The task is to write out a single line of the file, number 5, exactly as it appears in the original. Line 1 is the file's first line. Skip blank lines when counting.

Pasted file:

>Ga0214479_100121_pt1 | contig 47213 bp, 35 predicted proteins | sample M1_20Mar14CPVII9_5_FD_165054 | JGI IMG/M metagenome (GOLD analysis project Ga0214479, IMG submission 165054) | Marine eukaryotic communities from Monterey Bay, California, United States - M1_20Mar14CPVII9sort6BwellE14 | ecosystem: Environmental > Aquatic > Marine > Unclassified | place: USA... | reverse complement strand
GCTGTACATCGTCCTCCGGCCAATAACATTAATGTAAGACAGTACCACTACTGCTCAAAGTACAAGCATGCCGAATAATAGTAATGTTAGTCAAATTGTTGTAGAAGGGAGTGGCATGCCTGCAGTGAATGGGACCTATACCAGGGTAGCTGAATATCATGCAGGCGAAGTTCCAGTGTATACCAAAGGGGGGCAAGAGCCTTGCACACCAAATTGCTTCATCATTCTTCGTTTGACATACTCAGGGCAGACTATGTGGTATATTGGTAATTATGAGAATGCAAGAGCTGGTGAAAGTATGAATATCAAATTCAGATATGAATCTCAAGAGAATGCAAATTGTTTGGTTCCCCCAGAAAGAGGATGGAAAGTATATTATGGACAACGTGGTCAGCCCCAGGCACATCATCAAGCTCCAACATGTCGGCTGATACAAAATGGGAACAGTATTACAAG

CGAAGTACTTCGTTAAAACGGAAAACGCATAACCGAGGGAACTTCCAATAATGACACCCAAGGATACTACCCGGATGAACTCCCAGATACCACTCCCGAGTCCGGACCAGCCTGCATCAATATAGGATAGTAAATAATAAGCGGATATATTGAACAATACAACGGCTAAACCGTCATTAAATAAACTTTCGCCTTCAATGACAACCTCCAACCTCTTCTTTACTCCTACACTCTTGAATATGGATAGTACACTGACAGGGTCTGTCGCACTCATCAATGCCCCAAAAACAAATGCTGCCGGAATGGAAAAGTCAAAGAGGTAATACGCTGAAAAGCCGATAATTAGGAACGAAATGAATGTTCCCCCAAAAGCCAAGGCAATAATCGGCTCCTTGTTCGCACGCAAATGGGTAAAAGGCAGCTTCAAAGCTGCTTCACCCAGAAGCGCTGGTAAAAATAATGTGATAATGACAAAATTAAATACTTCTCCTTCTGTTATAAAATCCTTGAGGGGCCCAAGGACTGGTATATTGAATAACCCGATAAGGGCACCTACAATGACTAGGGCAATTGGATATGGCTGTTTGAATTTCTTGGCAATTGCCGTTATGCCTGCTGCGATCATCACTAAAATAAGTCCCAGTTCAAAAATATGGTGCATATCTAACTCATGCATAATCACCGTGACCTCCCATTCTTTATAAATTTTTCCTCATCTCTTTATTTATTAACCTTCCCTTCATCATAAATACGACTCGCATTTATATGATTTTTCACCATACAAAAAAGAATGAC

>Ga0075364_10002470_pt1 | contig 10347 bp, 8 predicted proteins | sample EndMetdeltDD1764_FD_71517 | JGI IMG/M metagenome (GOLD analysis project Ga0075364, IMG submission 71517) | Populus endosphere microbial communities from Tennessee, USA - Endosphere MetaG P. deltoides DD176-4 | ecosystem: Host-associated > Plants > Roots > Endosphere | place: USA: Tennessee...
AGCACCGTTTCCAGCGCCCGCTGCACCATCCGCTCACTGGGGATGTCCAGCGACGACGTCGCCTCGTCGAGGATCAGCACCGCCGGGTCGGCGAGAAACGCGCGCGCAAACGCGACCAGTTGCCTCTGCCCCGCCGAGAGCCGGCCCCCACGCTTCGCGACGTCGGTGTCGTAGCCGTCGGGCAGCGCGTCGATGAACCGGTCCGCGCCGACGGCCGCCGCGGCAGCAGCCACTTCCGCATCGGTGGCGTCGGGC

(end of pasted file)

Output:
AGCACCGTTTCCAGCGCCCGCTGCACCATCCGCTCACTGGGGATGTCCAGCGACGACGTCGCCTCGTCGAGGATCAGCACCGCCGGGTCGGCGAGAAACGCGCGCGCAAACGCGACCAGTTGCCTCTGCCCCGCCGAGAGCCGGCCCCCACGCTTCGCGACGTCGGTGTCGTAGCCGTCGGGCAGCGCGTCGATGAACCGGTCCGCGCCGACGGCCGCCGCGGCAGCAGCCACTTCCGCATCGGTGGCGTCGGGC